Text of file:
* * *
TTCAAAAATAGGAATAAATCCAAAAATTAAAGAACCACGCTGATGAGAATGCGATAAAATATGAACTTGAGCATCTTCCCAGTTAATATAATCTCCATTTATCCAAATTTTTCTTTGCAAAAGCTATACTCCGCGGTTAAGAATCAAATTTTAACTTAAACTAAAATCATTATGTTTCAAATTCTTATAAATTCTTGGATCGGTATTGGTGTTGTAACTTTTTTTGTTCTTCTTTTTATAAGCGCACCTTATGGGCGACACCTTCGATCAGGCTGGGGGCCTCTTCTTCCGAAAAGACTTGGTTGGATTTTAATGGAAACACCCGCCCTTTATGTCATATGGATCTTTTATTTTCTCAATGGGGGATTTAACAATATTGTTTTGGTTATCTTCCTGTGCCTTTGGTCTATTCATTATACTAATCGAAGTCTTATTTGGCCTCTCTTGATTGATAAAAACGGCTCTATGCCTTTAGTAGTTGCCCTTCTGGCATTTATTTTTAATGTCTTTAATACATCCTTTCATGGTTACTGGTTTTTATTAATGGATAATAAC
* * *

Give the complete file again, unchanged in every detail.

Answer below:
TTCAAAAATAGGAATAAATCCAAAAATTAAAGAACCACGCTGATGAGAATGCGATAAAATATGAACTTGAGCATCTTCCCAGTTAATATAATCTCCATTTATCCAAATTTTTCTTTGCAAAAGCTATACTCCGCGGTTAAGAATCAAATTTTAACTTAAACTAAAATCATTATGTTTCAAATTCTTATAAATTCTTGGATCGGTATTGGTGTTGTAACTTTTTTTGTTCTTCTTTTTATAAGCGCACCTTATGGGCGACACCTTCGATCAGGCTGGGGGCCTCTTCTTCCGAAAAGACTTGGTTGGATTTTAATGGAAACACCCGCCCTTTATGTCATATGGATCTTTTATTTTCTCAATGGGGGATTTAACAATATTGTTTTGGTTATCTTCCTGTGCCTTTGGTCTATTCATTATACTAATCGAAGTCTTATTTGGCCTCTCTTGATTGATAAAAACGGCTCTATGCCTTTAGTAGTTGCCCTTCTGGCATTTATTTTTAATGTCTTTAATACATCCTTTCATGGTTACTGGTTTTTATTAATGGATAATAAC